High blood pressure, also called hypertension, affects pets as well as people. Pet owners are often unaware that their pets may be at risk for this condition and that it can be dangerous if not treated.
John N. Stallone, a professor at the Texas A&M College of Veterinary Medicine & Biomedical Sciences, studies hypertension and other cardiovascular diseases in pets. He discusses the common causes and symptoms of hypertension, as well as the methods used to treat this disease and bring blood pressure down to normal levels.
In people, high blood pressure is usually diagnosed as essential hypertension, which is when the cause of the elevated blood pressure is unknown. In contrast, high blood pressure in pets is most likely a result of other diseases and health conditions.
Most people are unaware that their pet has hypertension until it is detected during a visit to the veterinarian.
“In general, high blood pressure does not have any symptoms, which is why it is often called ‘the silent killer’ by the American Heart Association,” Stallone said.
If symptoms do appear, they are usually during advanced stages of hypertension. He said that in these stages, vital organs such as the kidneys, eyes, brain and heart may be damaged. Symptoms of organ damage include renal failure, blindness, stroke and shortness of breath. In extreme cases, paralysis and heart failure may occur.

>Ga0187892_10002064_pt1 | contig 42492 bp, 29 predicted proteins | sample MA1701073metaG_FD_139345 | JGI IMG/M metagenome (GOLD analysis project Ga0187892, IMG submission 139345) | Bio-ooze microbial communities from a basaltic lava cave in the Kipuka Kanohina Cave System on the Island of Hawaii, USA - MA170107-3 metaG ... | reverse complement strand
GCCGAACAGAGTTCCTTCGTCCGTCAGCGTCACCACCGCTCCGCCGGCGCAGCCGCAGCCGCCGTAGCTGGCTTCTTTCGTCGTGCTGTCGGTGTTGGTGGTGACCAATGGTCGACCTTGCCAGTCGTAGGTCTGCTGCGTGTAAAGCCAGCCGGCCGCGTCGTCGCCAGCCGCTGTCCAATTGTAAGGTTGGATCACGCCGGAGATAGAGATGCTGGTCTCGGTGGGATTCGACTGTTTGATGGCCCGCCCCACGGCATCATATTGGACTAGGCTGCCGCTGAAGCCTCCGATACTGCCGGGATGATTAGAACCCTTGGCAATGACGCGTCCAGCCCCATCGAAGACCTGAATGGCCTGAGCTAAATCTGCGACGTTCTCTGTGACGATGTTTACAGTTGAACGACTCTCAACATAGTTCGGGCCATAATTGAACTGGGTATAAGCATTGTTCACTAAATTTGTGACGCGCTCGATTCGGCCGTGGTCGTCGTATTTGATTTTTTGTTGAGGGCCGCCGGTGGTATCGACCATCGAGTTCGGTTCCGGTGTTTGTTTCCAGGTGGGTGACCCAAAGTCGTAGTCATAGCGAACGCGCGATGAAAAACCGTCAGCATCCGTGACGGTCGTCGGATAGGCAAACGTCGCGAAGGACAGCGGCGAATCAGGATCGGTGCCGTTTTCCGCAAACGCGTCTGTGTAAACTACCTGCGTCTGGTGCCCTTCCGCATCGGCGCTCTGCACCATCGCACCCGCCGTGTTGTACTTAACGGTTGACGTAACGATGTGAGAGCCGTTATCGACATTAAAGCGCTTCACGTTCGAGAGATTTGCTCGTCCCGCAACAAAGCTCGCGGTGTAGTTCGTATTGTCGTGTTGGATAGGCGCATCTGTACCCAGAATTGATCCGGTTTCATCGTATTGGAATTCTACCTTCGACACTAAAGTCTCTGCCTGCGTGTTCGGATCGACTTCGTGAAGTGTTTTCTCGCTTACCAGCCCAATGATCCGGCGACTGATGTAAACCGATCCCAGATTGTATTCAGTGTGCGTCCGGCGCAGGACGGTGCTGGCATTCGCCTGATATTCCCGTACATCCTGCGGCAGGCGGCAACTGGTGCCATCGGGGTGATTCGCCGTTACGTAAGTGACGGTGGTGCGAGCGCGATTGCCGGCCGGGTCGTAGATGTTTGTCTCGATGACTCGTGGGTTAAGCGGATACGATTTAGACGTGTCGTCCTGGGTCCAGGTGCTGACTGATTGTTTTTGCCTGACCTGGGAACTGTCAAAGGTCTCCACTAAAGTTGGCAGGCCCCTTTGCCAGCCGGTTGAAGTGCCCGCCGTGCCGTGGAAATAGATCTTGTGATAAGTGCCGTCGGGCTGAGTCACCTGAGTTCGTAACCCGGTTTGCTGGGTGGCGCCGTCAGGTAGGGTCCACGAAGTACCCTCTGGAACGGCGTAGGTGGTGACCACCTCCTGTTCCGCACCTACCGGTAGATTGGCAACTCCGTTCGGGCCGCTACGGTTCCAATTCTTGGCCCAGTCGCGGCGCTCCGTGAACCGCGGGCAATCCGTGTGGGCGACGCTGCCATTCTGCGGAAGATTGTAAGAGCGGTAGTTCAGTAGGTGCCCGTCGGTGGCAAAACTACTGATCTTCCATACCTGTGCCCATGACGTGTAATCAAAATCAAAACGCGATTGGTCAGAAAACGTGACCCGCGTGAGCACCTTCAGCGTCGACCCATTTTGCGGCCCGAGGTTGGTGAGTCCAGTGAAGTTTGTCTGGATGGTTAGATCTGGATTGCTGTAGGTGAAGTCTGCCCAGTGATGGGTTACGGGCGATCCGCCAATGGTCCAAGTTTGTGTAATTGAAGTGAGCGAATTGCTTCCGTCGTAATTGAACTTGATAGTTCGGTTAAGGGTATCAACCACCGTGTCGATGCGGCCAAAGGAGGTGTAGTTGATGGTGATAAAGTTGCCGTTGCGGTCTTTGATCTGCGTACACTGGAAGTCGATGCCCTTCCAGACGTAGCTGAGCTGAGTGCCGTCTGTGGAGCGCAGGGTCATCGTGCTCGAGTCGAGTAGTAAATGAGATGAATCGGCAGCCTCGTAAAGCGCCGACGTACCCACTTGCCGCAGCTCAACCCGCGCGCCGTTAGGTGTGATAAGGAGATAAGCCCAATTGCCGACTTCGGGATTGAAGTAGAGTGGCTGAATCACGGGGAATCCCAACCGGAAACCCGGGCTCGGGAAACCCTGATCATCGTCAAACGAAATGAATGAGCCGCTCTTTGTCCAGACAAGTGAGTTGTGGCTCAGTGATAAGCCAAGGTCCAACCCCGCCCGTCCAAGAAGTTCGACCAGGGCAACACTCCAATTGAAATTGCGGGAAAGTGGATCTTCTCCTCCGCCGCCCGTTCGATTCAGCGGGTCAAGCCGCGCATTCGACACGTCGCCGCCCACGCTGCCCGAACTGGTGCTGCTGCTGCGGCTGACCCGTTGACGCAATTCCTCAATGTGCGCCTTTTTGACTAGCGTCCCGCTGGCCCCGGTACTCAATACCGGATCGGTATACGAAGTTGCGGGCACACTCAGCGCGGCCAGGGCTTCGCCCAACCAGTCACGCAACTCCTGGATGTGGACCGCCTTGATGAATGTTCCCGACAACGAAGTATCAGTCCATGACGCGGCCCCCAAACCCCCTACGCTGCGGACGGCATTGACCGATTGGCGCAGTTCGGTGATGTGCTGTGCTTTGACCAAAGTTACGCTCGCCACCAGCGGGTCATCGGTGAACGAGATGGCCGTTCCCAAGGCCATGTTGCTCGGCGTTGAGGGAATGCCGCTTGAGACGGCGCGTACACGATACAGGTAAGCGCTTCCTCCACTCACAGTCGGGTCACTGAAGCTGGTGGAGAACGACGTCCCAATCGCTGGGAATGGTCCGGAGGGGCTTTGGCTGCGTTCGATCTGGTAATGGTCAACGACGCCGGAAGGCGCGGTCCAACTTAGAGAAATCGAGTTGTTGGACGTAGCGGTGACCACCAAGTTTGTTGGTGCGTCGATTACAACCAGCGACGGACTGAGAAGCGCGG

Additionally, Stallone said that some of the most common causes of high blood pressure in pets are diseases of the kidney, adrenal gland and thyroid gland. This could include renal failure, renal infections or tumors, adrenal hormone abnormalities and an overactive or underactive thyroid gland.
If you suspect that your pet has a disease that puts them at risk for high blood pressure, visit a veterinarian for diagnosis and treatment.
“Treatment of high blood pressure in your pet will depend upon the cause of the hypertension, but most commonly, medications would be used to lower blood pressure directly,” Stallone said.
Besides direct treatment with anti-hypertensive drugs, veterinarians may also suggest treating the underlying cause of the high blood pressure. For example, drugs may be given to block an overactive thyroid gland, if that were found to be the cause of the hypertension.
“If these underlying problems are treated successfully, then blood pressure can return to normal and anti-hypertensive drugs can be discontinued,” he said.
Pets with hypertension will need frequent visits to the veterinarian for blood pressure checks and treatment of the underlying disease, but after treatment they should be able to return to a normal routine.
Like with any other medical condition, the first step is visiting a veterinarian to identify the problem and create a treatment plan best suited for your pet’s needs.